Steer performance on native and modified Northern Great Plains rangeland
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CitationHeitschmidt, R. K., Volesky, J. D., Haferkamp, M. R., & Currie, P. O. (1993). Steer performance on native and modified Northern Great Plains rangeland. Journal of Range Management, 46(6), 529-533.
PublisherSociety for Range Management
JournalJournal of Range Management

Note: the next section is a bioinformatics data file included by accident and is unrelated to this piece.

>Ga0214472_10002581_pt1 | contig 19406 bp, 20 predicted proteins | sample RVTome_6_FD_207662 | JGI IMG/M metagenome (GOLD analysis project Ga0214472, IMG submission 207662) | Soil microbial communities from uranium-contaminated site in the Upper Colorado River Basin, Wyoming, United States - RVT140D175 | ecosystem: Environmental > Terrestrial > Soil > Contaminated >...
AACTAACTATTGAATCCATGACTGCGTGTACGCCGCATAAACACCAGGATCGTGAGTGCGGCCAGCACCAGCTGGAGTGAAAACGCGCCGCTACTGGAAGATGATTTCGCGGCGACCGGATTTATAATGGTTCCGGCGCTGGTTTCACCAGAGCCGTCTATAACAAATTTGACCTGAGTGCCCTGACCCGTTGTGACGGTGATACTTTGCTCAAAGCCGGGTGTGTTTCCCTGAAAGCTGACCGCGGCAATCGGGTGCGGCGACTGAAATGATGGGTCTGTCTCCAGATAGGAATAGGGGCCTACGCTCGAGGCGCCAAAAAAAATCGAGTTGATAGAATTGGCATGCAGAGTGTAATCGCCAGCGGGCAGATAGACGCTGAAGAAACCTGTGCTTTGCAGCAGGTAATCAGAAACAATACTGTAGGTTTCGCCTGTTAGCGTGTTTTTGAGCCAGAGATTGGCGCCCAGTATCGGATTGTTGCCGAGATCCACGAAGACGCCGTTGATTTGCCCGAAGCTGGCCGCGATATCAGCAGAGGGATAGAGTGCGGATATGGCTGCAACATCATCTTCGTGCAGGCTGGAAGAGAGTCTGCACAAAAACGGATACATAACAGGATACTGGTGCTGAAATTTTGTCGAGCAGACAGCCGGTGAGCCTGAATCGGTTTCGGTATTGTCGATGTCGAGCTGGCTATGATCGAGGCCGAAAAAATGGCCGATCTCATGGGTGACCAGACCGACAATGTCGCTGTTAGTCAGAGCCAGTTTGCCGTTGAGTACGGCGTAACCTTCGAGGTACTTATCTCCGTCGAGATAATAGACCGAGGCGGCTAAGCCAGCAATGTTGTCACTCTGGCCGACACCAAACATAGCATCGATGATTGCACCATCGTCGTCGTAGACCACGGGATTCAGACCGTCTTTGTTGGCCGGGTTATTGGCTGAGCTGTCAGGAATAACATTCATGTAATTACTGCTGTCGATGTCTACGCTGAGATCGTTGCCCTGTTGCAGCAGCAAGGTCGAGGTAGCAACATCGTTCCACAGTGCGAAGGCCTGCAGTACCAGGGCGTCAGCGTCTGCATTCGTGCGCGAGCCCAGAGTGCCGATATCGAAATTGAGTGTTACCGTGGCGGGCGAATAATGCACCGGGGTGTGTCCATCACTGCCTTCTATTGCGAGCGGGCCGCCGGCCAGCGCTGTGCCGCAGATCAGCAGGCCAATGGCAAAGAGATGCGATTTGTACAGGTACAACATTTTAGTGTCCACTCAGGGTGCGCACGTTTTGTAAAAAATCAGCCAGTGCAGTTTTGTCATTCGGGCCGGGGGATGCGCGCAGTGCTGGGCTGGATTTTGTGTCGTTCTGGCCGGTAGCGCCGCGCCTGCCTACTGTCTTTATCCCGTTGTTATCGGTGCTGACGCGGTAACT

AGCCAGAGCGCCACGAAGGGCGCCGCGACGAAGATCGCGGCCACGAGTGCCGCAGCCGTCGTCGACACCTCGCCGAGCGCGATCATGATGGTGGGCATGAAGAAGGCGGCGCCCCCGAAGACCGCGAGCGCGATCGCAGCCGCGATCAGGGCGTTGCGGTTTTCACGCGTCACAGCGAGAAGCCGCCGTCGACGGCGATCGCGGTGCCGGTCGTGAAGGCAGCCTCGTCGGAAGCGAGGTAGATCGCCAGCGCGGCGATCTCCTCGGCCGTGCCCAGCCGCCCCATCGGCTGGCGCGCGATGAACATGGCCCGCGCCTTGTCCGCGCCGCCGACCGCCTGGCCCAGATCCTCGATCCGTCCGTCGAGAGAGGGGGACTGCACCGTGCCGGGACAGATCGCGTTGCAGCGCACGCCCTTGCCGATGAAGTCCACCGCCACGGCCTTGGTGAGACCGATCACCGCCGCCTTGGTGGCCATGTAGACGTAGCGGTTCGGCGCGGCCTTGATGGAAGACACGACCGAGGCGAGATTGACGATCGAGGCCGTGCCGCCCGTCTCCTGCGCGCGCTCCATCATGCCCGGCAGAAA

AbstractResearch was conducted to quantify the effects of various range improvement treatments on diet quality and summer weight gain of steers grazing semiarid rangeland from 1983 through 1988. Treatments were: no treatment (i.e., control), contour furrowing, intertilling with a prototype range improvement machine and combinations of the range improvement machine, nitrogen fertilization, legume interseeding, or brush control. Diet quality was measured in 1987 and 1988. Data were analyzed using vitrious repeated measures analysis of variance models. Various relationships between the animal performance data and previously published herbage standing crop data were examined using standard correlation procedures. There were no significant treatment (P > 0.17) or year by treatment (P > 0.82) interaction effects relative to average daily gains, total gain steer-1, and gain ha-1. However, all year effects were significant (P < 0.05) for these variables with years accounting for about 67% of the observed variation in weight gains. Percentage crude protein in diet samples was greater in 1987 compared to the severe drought year of 1988 and was greater at the beginning than at the end of each grazing season (P < 0.05). However, in vitro dry matter digestibility of diets was greater in 1988 than 1987 primarily because digestibility of diets increased in 1988 from the beginning to the end of the trial. Significant correlations between gain steer-1 and gain ha-1 and early season total and perennial cool-season grass standing crop estimates indicated some rudimentary information is available at the beginning of each grazing season for predicting season-long weight gains. Because average daily gains during late spring and early summer were several fold greater than late season gains in all years except one, it is hypothesized that intensive early stocking strategies may be appropriate for stocker cattle grazing in the Northern Great Plains.